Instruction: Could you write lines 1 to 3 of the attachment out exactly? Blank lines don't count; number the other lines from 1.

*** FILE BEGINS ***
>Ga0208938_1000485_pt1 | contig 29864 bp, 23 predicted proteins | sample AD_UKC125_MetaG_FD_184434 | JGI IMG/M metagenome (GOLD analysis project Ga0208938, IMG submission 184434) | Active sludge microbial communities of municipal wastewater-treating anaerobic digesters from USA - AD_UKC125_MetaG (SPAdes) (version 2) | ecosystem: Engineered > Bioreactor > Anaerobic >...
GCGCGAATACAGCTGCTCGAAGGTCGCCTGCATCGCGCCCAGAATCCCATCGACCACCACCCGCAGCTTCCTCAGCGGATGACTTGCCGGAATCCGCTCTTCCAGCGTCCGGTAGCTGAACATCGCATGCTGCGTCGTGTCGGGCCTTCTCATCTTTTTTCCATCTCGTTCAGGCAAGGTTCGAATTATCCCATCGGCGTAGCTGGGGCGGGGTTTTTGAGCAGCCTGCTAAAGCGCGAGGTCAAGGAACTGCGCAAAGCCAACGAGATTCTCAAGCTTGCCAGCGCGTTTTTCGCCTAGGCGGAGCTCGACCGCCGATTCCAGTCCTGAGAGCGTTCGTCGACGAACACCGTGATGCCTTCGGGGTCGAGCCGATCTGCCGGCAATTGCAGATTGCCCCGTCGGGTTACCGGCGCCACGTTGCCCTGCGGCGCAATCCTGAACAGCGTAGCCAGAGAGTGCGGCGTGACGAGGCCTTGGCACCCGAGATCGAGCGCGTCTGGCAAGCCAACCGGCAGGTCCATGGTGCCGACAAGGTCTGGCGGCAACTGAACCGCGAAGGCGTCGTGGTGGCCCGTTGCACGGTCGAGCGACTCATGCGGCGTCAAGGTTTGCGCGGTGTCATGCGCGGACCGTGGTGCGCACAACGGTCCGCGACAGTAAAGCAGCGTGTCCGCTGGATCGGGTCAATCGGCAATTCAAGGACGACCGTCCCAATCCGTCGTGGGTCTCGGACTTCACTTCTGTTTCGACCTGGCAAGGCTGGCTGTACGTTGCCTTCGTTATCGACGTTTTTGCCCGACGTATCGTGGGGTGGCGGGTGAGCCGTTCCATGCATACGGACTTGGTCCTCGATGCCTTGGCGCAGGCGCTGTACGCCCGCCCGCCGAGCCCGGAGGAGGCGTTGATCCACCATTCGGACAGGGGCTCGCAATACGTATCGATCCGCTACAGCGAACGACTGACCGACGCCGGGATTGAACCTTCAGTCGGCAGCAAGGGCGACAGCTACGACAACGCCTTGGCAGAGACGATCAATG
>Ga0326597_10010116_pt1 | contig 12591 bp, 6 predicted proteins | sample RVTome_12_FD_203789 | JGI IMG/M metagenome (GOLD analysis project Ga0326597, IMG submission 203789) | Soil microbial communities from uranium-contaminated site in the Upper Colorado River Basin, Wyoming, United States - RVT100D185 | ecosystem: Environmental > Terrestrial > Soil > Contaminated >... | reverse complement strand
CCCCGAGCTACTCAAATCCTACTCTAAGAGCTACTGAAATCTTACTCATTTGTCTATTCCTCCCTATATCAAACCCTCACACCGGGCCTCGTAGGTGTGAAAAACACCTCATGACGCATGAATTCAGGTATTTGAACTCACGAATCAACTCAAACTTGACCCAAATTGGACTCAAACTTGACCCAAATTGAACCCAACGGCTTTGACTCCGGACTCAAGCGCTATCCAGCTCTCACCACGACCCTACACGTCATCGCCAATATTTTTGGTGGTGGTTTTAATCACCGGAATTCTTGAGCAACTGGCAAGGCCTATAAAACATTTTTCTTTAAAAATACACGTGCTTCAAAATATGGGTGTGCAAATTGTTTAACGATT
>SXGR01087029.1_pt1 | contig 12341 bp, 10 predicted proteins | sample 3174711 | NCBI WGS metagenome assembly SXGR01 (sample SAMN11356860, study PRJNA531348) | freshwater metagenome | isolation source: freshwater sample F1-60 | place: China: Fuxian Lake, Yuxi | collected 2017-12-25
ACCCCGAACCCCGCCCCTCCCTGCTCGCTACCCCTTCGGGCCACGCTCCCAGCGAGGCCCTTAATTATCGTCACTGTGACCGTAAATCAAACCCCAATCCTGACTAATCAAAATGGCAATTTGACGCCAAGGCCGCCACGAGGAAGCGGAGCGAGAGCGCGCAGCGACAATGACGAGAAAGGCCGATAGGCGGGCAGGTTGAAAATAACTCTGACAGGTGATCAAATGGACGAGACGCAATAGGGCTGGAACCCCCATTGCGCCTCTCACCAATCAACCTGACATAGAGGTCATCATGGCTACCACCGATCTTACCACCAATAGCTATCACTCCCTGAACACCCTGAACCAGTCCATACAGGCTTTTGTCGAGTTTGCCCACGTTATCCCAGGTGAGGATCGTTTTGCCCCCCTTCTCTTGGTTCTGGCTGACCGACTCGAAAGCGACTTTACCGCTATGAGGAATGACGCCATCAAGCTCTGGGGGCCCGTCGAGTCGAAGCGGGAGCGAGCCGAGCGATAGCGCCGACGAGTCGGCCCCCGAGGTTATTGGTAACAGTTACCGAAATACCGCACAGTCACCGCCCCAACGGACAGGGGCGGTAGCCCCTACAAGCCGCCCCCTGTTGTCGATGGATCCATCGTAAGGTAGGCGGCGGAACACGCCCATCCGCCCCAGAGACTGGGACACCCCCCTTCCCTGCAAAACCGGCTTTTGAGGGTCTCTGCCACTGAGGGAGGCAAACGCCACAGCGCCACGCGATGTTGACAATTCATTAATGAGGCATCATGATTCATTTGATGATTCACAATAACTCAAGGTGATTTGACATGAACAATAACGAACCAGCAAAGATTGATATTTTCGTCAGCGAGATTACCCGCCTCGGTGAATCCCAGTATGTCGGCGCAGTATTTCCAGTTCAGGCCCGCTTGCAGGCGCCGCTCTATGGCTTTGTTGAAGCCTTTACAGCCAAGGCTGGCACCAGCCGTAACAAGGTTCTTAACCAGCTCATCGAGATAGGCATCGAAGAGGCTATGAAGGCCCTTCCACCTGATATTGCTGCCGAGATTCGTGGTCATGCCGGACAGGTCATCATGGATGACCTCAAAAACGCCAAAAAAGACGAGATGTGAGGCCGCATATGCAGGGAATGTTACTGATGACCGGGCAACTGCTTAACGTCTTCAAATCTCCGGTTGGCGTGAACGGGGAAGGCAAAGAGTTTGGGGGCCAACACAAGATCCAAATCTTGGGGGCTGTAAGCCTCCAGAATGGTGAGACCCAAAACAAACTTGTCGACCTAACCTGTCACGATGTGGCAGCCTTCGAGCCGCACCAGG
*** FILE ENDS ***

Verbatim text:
>Ga0208938_1000485_pt1 | contig 29864 bp, 23 predicted proteins | sample AD_UKC125_MetaG_FD_184434 | JGI IMG/M metagenome (GOLD analysis project Ga0208938, IMG submission 184434) | Active sludge microbial communities of municipal wastewater-treating anaerobic digesters from USA - AD_UKC125_MetaG (SPAdes) (version 2) | ecosystem: Engineered > Bioreactor > Anaerobic >...
GCGCGAATACAGCTGCTCGAAGGTCGCCTGCATCGCGCCCAGAATCCCATCGACCACCACCCGCAGCTTCCTCAGCGGATGACTTGCCGGAATCCGCTCTTCCAGCGTCCGGTAGCTGAACATCGCATGCTGCGTCGTGTCGGGCCTTCTCATCTTTTTTCCATCTCGTTCAGGCAAGGTTCGAATTATCCCATCGGCGTAGCTGGGGCGGGGTTTTTGAGCAGCCTGCTAAAGCGCGAGGTCAAGGAACTGCGCAAAGCCAACGAGATTCTCAAGCTTGCCAGCGCGTTTTTCGCCTAGGCGGAGCTCGACCGCCGATTCCAGTCCTGAGAGCGTTCGTCGACGAACACCGTGATGCCTTCGGGGTCGAGCCGATCTGCCGGCAATTGCAGATTGCCCCGTCGGGTTACCGGCGCCACGTTGCCCTGCGGCGCAATCCTGAACAGCGTAGCCAGAGAGTGCGGCGTGACGAGGCCTTGGCACCCGAGATCGAGCGCGTCTGGCAAGCCAACCGGCAGGTCCATGGTGCCGACAAGGTCTGGCGGCAACTGAACCGCGAAGGCGTCGTGGTGGCCCGTTGCACGGTCGAGCGACTCATGCGGCGTCAAGGTTTGCGCGGTGTCATGCGCGGACCGTGGTGCGCACAACGGTCCGCGACAGTAAAGCAGCGTGTCCGCTGGATCGGGTCAATCGGCAATTCAAGGACGACCGTCCCAATCCGTCGTGGGTCTCGGACTTCACTTCTGTTTCGACCTGGCAAGGCTGGCTGTACGTTGCCTTCGTTATCGACGTTTTTGCCCGACGTATCGTGGGGTGGCGGGTGAGCCGTTCCATGCATACGGACTTGGTCCTCGATGCCTTGGCGCAGGCGCTGTACGCCCGCCCGCCGAGCCCGGAGGAGGCGTTGATCCACCATTCGGACAGGGGCTCGCAATACGTATCGATCCGCTACAGCGAACGACTGACCGACGCCGGGATTGAACCTTCAGTCGGCAGCAAGGGCGACAGCTACGACAACGCCTTGGCAGAGACGATCAATG
>Ga0326597_10010116_pt1 | contig 12591 bp, 6 predicted proteins | sample RVTome_12_FD_203789 | JGI IMG/M metagenome (GOLD analysis project Ga0326597, IMG submission 203789) | Soil microbial communities from uranium-contaminated site in the Upper Colorado River Basin, Wyoming, United States - RVT100D185 | ecosystem: Environmental > Terrestrial > Soil > Contaminated >... | reverse complement strand